San Diego Union-Tribune

7-19-01

Bush's INS pick might be a shoo-in
   But it's said he's a 'blank page' on immigration policy


By JOE CANTLUPE 
COPLEY NEWS SERVICE 

WASHINGTON -- Sen. Edward M. Kennedy said he hadn't seen anything
like it in 39 years in the Senate: the top Democratic and Republican leaders testifying in support of a presidential appointment.

But that's what happened yesterday before the Senate Judiciary Committee as Majority Leader Tom Daschle of South Dakota and Minority Leader Trent Lott of Mississippi patted backs, shook hands and rallied around President Bush's nominee to head the Immigration and Naturalization Service.

It was an "an extraordinary tribute to the nominee," Kennedy, D-Mass., said referring to James W. Ziglar. 

It also might have something to do with the fact that Ziglar, 55, has been the Senate sergeant-at-arms for the past two years.

A boyhood friend of Lott and a fellow Mississippian, Ziglar is a longtime
GOP insider with friendships on both sides of the aisle. He is a former
investment banker, one-time Judiciary Committee aide and a former Supreme Court law clerk.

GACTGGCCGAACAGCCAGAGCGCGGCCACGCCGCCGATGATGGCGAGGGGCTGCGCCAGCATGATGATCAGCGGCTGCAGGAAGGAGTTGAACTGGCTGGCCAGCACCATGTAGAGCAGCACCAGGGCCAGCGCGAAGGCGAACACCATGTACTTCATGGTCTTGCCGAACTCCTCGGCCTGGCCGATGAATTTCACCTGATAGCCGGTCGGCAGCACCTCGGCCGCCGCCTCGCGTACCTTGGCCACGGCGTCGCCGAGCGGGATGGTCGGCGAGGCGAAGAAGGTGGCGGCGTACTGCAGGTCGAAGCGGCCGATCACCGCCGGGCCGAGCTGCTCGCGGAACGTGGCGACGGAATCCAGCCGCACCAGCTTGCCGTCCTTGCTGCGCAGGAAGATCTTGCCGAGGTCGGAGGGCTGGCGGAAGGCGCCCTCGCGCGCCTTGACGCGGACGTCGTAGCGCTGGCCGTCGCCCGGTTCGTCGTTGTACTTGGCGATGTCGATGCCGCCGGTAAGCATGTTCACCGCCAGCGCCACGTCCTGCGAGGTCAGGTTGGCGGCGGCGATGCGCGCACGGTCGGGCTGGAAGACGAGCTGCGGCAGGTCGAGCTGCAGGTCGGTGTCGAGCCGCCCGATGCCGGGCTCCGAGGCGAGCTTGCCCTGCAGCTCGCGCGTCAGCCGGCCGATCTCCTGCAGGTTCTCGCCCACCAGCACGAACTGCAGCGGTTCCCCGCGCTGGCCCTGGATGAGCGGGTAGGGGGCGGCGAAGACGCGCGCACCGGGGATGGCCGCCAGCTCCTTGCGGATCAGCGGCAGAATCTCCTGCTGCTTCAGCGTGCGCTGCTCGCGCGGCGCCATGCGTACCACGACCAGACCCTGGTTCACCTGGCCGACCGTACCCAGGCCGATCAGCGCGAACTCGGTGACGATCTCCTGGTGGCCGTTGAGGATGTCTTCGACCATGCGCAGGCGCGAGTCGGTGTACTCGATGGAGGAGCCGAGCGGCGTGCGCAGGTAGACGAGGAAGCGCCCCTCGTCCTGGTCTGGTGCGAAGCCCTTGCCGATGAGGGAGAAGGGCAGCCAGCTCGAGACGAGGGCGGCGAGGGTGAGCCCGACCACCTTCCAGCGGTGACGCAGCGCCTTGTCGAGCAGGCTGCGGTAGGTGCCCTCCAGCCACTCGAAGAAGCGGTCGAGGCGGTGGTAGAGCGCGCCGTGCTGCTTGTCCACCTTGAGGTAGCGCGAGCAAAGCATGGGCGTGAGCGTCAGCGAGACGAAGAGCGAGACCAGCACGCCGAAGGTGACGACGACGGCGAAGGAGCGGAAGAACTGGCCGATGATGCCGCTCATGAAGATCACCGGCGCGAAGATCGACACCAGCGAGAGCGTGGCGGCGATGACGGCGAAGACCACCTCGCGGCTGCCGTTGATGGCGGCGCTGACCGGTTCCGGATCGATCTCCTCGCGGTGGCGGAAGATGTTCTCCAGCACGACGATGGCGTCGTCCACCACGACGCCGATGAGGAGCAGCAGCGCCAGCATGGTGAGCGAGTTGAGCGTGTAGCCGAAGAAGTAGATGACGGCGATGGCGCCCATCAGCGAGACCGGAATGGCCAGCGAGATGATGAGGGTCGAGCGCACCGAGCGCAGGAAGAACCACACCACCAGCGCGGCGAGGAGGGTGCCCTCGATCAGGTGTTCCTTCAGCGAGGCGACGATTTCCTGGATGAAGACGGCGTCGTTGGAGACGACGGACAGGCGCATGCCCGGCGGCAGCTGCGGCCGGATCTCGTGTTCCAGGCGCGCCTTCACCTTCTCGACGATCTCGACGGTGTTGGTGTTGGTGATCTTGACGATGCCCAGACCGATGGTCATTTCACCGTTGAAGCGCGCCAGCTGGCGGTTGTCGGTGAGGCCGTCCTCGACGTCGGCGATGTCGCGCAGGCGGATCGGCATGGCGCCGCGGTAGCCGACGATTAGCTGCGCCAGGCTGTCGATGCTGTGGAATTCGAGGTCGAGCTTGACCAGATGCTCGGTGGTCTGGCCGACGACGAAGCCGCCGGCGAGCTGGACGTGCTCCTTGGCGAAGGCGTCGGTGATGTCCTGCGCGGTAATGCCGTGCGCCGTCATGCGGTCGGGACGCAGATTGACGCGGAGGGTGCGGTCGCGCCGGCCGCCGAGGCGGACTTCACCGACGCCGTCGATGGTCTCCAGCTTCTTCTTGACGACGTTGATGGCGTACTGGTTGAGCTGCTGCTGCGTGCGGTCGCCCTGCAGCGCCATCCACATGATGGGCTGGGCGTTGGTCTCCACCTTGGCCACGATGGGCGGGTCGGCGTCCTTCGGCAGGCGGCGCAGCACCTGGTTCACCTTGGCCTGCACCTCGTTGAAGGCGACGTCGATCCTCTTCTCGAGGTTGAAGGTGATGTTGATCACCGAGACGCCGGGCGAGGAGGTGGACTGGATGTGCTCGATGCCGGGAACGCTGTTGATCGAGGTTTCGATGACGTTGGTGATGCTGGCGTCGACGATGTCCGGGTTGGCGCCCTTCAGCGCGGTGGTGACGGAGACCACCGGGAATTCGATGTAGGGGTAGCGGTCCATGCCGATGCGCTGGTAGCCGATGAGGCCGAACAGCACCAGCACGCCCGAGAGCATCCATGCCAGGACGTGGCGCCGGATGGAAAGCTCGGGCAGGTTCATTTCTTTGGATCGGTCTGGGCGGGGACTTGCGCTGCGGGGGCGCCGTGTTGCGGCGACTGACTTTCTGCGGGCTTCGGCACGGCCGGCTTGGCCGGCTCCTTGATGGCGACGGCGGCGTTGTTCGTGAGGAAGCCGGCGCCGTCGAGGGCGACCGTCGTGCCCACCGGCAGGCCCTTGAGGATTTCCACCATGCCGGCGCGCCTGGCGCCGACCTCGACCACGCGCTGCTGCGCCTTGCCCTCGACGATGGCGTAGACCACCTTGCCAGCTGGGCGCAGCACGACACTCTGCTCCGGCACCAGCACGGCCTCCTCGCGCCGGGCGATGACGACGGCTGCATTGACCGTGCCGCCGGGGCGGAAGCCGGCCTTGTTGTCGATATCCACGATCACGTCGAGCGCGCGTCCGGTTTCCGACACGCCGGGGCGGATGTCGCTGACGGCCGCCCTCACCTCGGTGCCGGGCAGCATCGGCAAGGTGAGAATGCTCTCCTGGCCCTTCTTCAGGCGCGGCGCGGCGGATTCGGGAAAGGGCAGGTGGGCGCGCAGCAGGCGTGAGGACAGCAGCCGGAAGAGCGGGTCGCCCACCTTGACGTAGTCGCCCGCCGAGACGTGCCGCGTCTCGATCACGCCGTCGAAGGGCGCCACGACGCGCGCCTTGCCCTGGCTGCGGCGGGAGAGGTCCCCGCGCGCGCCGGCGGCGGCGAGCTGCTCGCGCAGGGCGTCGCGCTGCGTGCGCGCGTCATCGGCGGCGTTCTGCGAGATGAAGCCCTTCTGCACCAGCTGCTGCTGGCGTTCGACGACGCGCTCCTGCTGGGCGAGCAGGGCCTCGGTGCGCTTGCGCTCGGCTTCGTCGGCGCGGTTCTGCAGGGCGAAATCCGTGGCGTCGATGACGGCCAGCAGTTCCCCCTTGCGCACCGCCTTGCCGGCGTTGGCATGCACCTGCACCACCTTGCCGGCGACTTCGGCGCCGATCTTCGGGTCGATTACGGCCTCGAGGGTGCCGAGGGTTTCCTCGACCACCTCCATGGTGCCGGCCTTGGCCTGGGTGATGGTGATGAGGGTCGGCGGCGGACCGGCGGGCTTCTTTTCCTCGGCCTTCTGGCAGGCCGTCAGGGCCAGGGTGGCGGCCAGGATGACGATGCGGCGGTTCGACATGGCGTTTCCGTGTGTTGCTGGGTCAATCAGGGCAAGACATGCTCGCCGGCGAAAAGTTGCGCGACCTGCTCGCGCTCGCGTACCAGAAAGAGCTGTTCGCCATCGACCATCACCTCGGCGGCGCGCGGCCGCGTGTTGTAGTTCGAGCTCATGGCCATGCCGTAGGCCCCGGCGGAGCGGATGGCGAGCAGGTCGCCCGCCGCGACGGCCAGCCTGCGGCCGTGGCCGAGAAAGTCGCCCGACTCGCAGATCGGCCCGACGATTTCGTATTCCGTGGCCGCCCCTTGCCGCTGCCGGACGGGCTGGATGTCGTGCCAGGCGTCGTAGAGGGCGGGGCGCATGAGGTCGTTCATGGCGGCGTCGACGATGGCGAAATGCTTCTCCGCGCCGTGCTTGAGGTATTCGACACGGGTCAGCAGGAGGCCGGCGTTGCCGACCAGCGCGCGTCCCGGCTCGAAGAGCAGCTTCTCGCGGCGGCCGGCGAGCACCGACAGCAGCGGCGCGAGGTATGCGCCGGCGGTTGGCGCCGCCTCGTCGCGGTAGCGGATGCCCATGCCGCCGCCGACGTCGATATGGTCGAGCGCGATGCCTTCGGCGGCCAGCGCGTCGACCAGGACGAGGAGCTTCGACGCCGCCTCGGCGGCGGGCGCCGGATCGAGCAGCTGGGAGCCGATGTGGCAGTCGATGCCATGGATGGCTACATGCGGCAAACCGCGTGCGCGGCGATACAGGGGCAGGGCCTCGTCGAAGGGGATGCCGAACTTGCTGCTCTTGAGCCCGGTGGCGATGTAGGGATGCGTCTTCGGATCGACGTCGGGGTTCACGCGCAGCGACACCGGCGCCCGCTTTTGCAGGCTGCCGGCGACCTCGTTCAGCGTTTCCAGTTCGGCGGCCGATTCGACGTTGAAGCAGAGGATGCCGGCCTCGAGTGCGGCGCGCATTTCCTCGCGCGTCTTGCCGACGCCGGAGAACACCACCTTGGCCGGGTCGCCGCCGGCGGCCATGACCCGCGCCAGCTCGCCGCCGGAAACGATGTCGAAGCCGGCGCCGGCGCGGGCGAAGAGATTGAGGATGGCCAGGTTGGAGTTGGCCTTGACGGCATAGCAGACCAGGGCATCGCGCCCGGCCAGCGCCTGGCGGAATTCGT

And he's someone with no experience in immigration policy.

"I am aware that criticism has been leveled at the president for nominating someone who has no discernable experience in the field of immigration law and policy," Ziglar said. "I understand and appreciate that perspective."

Ziglar built a reputation as a smooth and efficient manager as
sergeant-at-arms, particularly in the hectic days during the Clinton
impeachment hearings. The position of sergeant-at-arms carries considerable prestige and influence within the upper chamber.

Ziglar, a contributor of thousands of dollars to GOP causes over the years,
remains an enigma to immigration observers. 

"He's a blank page," said Angela Kelley of the National Immigration Forum, an immigration advocacy group based in Washington.

While senators predicted Ziglar would be confirmed easily, they also
described the INS as an agency in need of expert handling because of big
problems: several million backlogged benefit applications, continuing high
levels of illegal immigration, and questions about detention of and asylum for immigrants.

The new commissioner also might have to oversee a carving up of the
sprawling $5 billion agency. The Bush administration has advocated
separating the enforcement and benefits duties of the INS.

Kennedy and Rep. Orrin Hatch, R-Utah, described the agency as troubled.
Sen. Mike DeWine, R-Ohio, called it a mess. Lott said he had jokingly
questioned Ziglar's sanity when he approached him about the job.

"You've been dealt a tough deck of cards," Sen. Dick Durbin, D-Ill., told
Ziglar.

But Ziglar defended the agency he hopes to lead. 

"One would think that everyone and everything is dysfunctional" at the INS, he said. "I do not believe it and neither should you."